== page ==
How to perform a network device audit

From unauthorized applications to rogue devices like data-slurping USB sticks, enterprise networks face a growing number of security risks. For financial-services firms, the data loss or network intrusions that can result from unauthorized network devices can be devastating. Network device audits are critical to ensure devices such as routers and firewalls are configured properly. In this tip, Judith Myerson explains how to prepare and initiate a network device audit

Today's network administrators are no doubt aware that a growing number of rogue devices and applications are increasing enterprise network security risks. For instance, end users often attach USB sticks to their computers unnoticed, downloading sensitive data and potentially uploading malware. Unauthorized applications are commonly installed, resulting in software licensing and copyright infringements, not to mention opening potential holes into the network. While these risks are substantial to any enterprise, to a financial-services firm, lost data or network intrusions can be the difference between making a profit and potentially going out of business.

The examples above are just a few of the reasons why it is important that financial organizations know how to perform network device audits to ensure network devices, such as routers and firewalls, are configured properly. Networks must be audited from all points of entry, such as desktop and laptop computers, remote access, connections to third-party networks, pluggable external devices and wireless access points.

A network device audit tool performs security audits of network device configuration files. A financial-services firm should look for a tool that can modify network-filtering audits. For instance, open-source network infrastructure parser tool Nipper, through its customizable filtering audits, can check rules allowing access from any source to any destination, note rules that are disabled, or deny rules that aren't logged. It supports a wide variety of devices from different manufacturers including Cisco Systems Inc., Nokia, Hewlett-Packard Co. and Nortel Networks Ltd.

Preparing for and performing a network device audit

When implementing network device audit tools, the ultimate goal is to audit the entire network and identify issues that prevent it from functioning at its optimum state. To achieve this, organizations should take these steps when preparing for and initiating a network device audit:

  • Review firewall management policies to ensure they are keeping pace with new threats (e.g., via firewall logs) and do not conflict with established audit and business policies. Review firewall configurations in response to changes in regulatory requirements, so the time needed for security auditing can be reduced.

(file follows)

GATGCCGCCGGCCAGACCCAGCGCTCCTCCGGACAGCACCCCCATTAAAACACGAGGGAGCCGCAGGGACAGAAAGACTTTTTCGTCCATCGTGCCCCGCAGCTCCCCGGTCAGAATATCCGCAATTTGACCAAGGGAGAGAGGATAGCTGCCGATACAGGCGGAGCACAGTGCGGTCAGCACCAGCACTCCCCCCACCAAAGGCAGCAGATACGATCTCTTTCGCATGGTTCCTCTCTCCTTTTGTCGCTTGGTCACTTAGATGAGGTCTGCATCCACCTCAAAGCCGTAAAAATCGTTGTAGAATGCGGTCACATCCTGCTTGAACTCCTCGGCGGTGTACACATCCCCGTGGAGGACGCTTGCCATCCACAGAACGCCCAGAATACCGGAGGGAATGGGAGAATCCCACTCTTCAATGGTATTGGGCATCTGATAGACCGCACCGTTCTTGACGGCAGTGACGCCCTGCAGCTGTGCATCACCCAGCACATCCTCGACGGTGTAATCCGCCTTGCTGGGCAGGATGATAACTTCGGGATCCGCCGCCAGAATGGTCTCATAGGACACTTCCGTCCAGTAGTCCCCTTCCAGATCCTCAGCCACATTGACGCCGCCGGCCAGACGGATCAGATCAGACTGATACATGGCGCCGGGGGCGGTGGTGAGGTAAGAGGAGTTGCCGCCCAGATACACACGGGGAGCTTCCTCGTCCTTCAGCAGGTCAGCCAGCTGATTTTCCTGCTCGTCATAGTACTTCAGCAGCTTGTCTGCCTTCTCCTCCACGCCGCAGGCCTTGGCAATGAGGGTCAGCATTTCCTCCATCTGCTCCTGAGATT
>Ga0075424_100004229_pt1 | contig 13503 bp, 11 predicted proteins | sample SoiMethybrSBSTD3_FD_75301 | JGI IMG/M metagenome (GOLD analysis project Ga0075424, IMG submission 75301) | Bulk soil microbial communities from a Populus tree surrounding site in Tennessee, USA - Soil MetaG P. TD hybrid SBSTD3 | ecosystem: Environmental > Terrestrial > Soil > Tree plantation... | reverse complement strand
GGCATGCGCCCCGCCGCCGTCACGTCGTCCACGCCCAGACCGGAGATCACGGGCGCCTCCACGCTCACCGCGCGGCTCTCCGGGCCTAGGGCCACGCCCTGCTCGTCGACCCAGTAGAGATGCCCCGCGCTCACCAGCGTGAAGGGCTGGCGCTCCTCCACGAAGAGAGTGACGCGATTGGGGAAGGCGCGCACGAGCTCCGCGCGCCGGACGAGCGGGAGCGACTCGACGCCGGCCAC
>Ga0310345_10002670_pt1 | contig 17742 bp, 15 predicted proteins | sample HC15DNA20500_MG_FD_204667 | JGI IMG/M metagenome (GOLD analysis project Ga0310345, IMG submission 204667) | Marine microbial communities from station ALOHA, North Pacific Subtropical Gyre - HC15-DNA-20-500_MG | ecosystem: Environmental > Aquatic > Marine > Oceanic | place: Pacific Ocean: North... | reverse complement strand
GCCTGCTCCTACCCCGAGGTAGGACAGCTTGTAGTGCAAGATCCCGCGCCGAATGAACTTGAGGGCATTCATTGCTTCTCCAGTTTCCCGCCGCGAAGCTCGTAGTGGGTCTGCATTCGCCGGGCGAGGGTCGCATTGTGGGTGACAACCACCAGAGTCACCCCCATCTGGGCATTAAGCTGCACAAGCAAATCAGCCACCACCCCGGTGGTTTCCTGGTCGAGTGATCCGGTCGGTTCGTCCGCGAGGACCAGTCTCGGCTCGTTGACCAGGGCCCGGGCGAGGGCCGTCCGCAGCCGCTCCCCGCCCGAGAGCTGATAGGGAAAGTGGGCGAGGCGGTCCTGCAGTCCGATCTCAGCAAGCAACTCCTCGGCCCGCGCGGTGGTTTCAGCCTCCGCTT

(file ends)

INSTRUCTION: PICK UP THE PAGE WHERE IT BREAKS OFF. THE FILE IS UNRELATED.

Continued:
• Conduct a site analysis using a network assessment tool to ensure the audit tools can collect all the required data on all network devices of two types: enterprise and pluggable. Enterprise devices include servers, workstations, routers and switches, firewalls, encryption devices and intrusion detection systems. Pluggable devices are those typically used in conjunction with client machines, such as USB memory sticks, Bluetooth devices, flash cards, smart phones and portable disk drives.
  • Set up a network audit-review team to include both internal and external auditors. Internal auditors have detailed knowledge of the network devices, policies and procedures, while external auditors are hired for a completely independent objective evaluation at additional cost. These network device auditors need to collaborate with the external compliance auditors.
  • Conduct a pilot study of network device audit tools on a sample portion of the network. This will help the auditors and integrators solve any potential problems before making use of the tools on a large scale. It will also help determine what education and training the auditors and integrators will need to solve unusual problems. Without proper training and education, network device audits can be difficult.

As part of the pilot study, do the following:

  • Create a network device auditing checklist. At a minimum, make sure it includes device configuration, administrative and authentication services, network filtering, protocol analysis, operating system version and time synchronization.
  • Consider ISO 27001, an Information System Security Management Standard (ISMS) as part of your checklist on policy, procedures and operation, such as redundancy, log monitoring and incident handling.
  • Change default configurations for antispam, antivirus, routing, VPN, encryption, wireless and firewall systems. Review configuration audit policy for network devices, and review audit configuration options on network filtering audit checks, network firewall port lists, timeouts, password encryption and password audit complexity checks.
  • Ensure compliance regulations can be met and the data required for compliance has not been blocked by firewalls, and that storage of data can be retained for a specified period of time.
  • Test the restoration of backup media as part of a review of backup policies. Run backup media at off-production times to ensure they are in good condition when needed in a disaster recovery.

Knowing how to conduct a network device audit can be a challenge for a financial organization. Following these implementation techniques can make the job easier.

About the author:
Judith M. Myerson is a systems architect and engineer. Her areas of interest include middleware technologies, enterprise-wide system, database technologies, application development, network management, computer security, information assurance, financial, RFID technologies and project management. She is also a consultant. You can reach her jmyerson at bellatlantic.net

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